We found the place to be crawling with infantry officers and NCO's, all obviously newly qualified from the Infantry School at Oudtshoorn and now headed for parts north, like us. They were a jumped up group too, having only newly been promoted, and there was much saluting and strekking going on between them. I may explain here that strekking was something you did when you passed by an NCO or Warrant Officer. It was done by placing your arms stiffly by your side as you walked, and greeting the NCO, who would return the greeting.

Officers we were required to salute, and one of these infantry 2nd Lieutenants took exception to the three of us as we walked right by him without giving him the time of day, never mind a salute. By now we were a little older and wiser, if you could call an 18 year old that, and we reasoned that the Lieutenant wasn't in charge of us and we didn't need to acknowledge his existence. He must have been most offended by these upstarts in blue berets, and he screamed at us to halt and come back, but only Tony obeyed. The other man and I just pretended we hadn't heard him and kept walking! Poor Tony copped the brunt of the Lieutenant's anger, being made to march back and forth in front of the latter, saluting the whole while, before being sent on his way with a veiled threat hanging over him. This all happened in Kaiserstrasse too, the main road in central Windhoek, and all the civvies just starred at poor Tony as he marched back and forth. I had great fun laughing at him afterwards, although he failed to see the funny side of it and kept calling us bastards for leaving him at the Lieutenant's mercy.

A map of South West Africa, now the independent country of Namibia, showing all the major and minor towns mentioned in this book.

The following day was Christmas Day, and was even hotter than the day before. There was a large water tank at the base camp, and we discovered that all the National Servicemen still in town were using it to swim in, as a way of cooling off. I joined in, and later we were all allowed to partake of Christmas dinner, served in the mess at the midday meal. This was a most sumptuous affair, with everything, including glazed pig heads and trifle, and we ate until we felt as if we would burst.

Boxing Day came and went, and at last on Wednesday 27 December most of the PF's in Windhoek returned to work, and we were told to prepare to be transported further north. Before we could move though, the Staff Sergeant in charge of the kitchen at the base camp, having heard of our arrival, ordered us to report to the mess. Being still very much roofs and not quite sure what to make of this order, we all complied, and I have wanted to kick myself ever since!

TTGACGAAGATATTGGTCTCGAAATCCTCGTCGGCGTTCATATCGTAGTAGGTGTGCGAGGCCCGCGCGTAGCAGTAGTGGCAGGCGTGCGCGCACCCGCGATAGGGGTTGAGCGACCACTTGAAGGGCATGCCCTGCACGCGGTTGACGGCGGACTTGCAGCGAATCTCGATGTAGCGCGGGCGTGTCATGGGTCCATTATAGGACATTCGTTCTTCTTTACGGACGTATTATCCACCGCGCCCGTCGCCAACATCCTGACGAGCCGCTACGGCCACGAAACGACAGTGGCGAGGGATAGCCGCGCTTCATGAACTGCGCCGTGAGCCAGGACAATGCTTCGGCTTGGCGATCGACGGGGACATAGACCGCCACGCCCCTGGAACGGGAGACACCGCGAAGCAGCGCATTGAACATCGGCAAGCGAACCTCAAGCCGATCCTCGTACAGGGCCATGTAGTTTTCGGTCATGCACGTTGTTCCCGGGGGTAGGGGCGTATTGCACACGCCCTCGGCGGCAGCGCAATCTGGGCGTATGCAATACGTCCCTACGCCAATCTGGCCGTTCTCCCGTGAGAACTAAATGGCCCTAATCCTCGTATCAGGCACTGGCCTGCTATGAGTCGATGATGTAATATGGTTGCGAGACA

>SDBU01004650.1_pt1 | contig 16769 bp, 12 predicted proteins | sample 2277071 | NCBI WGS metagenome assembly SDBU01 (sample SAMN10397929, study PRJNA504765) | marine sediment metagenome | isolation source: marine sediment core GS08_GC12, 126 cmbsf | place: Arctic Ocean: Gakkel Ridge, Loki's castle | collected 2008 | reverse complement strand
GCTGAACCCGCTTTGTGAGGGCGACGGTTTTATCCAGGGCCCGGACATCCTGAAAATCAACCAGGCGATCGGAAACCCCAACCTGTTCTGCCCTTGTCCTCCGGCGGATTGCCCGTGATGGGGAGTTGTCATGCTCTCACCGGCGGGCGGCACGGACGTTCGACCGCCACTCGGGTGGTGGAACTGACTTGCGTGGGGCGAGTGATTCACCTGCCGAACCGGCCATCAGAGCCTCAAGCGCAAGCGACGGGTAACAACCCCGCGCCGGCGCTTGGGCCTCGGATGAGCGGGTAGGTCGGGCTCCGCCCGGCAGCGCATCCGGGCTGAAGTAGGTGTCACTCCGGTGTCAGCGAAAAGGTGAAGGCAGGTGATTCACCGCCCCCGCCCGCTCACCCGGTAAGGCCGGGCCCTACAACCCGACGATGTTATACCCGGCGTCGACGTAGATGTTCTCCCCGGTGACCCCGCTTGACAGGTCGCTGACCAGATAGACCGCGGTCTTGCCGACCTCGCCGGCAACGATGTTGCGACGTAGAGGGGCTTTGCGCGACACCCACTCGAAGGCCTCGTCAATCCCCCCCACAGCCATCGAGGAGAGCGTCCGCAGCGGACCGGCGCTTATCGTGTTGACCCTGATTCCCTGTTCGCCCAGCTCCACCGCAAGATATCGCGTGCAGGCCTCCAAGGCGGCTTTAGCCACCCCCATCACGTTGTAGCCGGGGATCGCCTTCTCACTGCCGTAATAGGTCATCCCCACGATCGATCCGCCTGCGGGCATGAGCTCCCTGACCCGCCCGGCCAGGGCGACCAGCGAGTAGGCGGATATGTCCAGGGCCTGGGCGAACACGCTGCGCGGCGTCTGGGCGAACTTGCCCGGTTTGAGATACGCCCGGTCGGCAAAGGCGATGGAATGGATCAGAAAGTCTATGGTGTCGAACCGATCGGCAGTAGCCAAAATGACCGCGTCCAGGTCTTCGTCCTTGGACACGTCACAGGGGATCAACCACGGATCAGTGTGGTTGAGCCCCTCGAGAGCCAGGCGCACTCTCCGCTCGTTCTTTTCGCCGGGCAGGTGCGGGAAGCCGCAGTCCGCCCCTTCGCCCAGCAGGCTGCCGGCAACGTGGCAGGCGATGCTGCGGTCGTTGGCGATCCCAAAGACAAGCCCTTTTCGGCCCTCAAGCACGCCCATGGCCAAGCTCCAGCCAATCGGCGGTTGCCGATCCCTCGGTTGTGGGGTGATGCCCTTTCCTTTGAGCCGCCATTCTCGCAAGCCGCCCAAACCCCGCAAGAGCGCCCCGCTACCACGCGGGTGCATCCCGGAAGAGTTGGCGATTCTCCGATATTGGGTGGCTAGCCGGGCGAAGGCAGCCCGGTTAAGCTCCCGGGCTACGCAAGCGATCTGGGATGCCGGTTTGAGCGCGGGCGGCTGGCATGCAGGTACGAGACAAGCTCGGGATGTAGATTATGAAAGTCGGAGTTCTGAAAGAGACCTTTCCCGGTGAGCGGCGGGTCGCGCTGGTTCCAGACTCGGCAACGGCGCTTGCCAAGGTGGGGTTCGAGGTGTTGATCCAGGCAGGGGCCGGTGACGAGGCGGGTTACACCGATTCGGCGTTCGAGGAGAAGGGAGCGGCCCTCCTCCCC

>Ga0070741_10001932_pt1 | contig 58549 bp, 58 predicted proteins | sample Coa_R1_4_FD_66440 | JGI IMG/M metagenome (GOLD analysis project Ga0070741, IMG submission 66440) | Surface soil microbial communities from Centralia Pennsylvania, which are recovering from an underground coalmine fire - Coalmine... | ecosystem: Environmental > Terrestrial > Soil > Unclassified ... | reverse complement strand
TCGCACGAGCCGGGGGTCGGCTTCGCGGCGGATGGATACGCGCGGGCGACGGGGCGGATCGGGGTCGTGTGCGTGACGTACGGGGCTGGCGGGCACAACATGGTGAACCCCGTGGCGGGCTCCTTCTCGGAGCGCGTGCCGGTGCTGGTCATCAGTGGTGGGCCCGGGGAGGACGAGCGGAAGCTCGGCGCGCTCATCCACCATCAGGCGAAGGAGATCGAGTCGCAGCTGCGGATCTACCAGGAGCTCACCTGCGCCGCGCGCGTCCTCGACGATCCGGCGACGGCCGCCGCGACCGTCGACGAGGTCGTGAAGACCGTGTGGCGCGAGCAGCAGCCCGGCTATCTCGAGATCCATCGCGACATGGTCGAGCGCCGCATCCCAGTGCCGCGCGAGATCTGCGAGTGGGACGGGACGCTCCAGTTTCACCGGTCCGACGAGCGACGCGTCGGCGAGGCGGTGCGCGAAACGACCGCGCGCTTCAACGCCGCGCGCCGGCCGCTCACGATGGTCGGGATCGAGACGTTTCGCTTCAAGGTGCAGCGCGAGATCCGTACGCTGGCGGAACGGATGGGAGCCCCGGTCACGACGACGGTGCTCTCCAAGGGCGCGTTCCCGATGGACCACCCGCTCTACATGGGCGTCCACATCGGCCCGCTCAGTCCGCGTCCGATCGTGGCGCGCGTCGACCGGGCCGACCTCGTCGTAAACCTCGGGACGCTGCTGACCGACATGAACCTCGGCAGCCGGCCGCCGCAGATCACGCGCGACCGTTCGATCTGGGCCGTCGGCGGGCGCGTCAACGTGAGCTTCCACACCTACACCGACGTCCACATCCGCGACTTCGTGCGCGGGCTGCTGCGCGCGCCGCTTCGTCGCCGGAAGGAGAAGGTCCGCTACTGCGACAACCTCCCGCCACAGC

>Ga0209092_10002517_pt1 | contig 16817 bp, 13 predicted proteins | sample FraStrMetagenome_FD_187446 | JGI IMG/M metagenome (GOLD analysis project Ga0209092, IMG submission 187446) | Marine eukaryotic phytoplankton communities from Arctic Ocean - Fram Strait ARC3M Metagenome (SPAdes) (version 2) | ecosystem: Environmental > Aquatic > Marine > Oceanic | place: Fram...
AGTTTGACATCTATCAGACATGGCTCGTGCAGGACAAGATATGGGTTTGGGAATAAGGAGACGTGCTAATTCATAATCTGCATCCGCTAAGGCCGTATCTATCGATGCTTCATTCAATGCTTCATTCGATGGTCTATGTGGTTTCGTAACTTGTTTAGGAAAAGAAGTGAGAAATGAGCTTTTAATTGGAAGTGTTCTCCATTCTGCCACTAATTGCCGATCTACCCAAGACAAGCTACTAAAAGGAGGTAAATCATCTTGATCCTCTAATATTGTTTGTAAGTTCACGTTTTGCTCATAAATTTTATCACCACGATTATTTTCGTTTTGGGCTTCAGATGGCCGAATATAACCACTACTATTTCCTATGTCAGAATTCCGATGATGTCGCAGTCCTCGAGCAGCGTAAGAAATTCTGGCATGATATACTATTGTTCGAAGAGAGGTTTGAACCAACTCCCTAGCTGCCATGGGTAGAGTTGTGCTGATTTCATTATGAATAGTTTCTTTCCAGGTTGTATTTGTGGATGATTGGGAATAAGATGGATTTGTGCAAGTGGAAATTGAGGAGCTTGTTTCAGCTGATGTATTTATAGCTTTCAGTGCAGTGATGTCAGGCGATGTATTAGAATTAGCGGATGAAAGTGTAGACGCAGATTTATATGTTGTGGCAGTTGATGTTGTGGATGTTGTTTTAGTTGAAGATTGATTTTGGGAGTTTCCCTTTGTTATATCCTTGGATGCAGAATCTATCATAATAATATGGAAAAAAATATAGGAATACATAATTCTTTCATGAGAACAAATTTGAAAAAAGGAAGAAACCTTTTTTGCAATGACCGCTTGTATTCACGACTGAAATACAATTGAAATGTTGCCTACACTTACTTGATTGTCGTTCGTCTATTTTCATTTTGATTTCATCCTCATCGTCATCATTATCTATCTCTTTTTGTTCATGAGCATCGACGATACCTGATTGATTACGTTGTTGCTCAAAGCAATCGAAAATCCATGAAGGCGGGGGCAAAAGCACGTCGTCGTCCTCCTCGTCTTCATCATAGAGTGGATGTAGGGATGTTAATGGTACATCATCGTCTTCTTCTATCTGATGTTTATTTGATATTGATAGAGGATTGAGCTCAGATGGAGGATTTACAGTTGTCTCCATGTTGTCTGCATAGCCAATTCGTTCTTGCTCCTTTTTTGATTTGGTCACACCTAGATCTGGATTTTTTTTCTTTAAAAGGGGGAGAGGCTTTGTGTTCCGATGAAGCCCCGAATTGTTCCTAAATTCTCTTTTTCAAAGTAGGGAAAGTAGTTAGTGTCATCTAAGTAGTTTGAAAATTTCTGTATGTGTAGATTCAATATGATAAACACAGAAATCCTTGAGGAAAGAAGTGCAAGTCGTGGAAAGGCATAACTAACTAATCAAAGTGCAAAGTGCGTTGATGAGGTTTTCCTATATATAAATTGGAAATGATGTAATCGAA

We trooped into the mess like sheep, to be greeted by the two Staff Sergeants and a Corporal, who proceeded to tell us that they needed about eight of us in Windhoek, to replace men who were nearing the end of their two year National Service, and would select the unfortunate few from among our ranks. Before any of us could protest, the Staff Sergeant in charge and the Corporal picked a few of us from the group and ordered us to stay behind, dismissing the rest. I was picked out by the Staff, and to this day I can hear his words, "Jy lange!" (you, tall one!). I cursed my height once again, something I had done since primary school as it always seemed to make me be noticeable at the wrong times, and stayed behind with the rest who had been chosen to stay in Windhoek. We were now under the control of South West Africa Command.

My mood was very black and depressed. Now, not only was I too far away from home to get there on anything other than a week long leave pass, but now I wasn't even going to an operational or semi-operational area. I was still young and foolish enough to think that the latter was a better plan than staying safe and sound in Windhoek.

South West Africa Command: Windhoek

The Staff in charge introduced himself as Staff Sergeant de Souza, and then sent us off with the Corporal, Egon von Bentheim, to get our local kit issued and accommodation sorted out. The latter turned out to be a tent, complete with iron beds and foam mattresses, standing on its own some distance behind the kitchens, and nowhere near the rest of the tents in the camp. This was necessary as we worked odd hours as chefs and woke very early or came to bed quite late, depending what shift we worked.